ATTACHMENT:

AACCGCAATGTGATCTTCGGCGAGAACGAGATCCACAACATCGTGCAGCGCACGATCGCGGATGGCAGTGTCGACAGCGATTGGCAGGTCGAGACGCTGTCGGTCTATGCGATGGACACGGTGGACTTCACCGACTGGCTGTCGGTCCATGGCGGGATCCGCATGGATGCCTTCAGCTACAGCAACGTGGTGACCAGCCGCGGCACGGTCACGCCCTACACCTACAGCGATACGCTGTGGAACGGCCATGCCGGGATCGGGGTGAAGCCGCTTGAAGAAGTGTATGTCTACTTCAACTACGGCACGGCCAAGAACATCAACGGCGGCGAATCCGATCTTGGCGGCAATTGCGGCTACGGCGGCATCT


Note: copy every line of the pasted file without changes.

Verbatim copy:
AACCGCAATGTGATCTTCGGCGAGAACGAGATCCACAACATCGTGCAGCGCACGATCGCGGATGGCAGTGTCGACAGCGATTGGCAGGTCGAGACGCTGTCGGTCTATGCGATGGACACGGTGGACTTCACCGACTGGCTGTCGGTCCATGGCGGGATCCGCATGGATGCCTTCAGCTACAGCAACGTGGTGACCAGCCGCGGCACGGTCACGCCCTACACCTACAGCGATACGCTGTGGAACGGCCATGCCGGGATCGGGGTGAAGCCGCTTGAAGAAGTGTATGTCTACTTCAACTACGGCACGGCCAAGAACATCAACGGCGGCGAATCCGATCTTGGCGGCAATTGCGGCTACGGCGGCATCT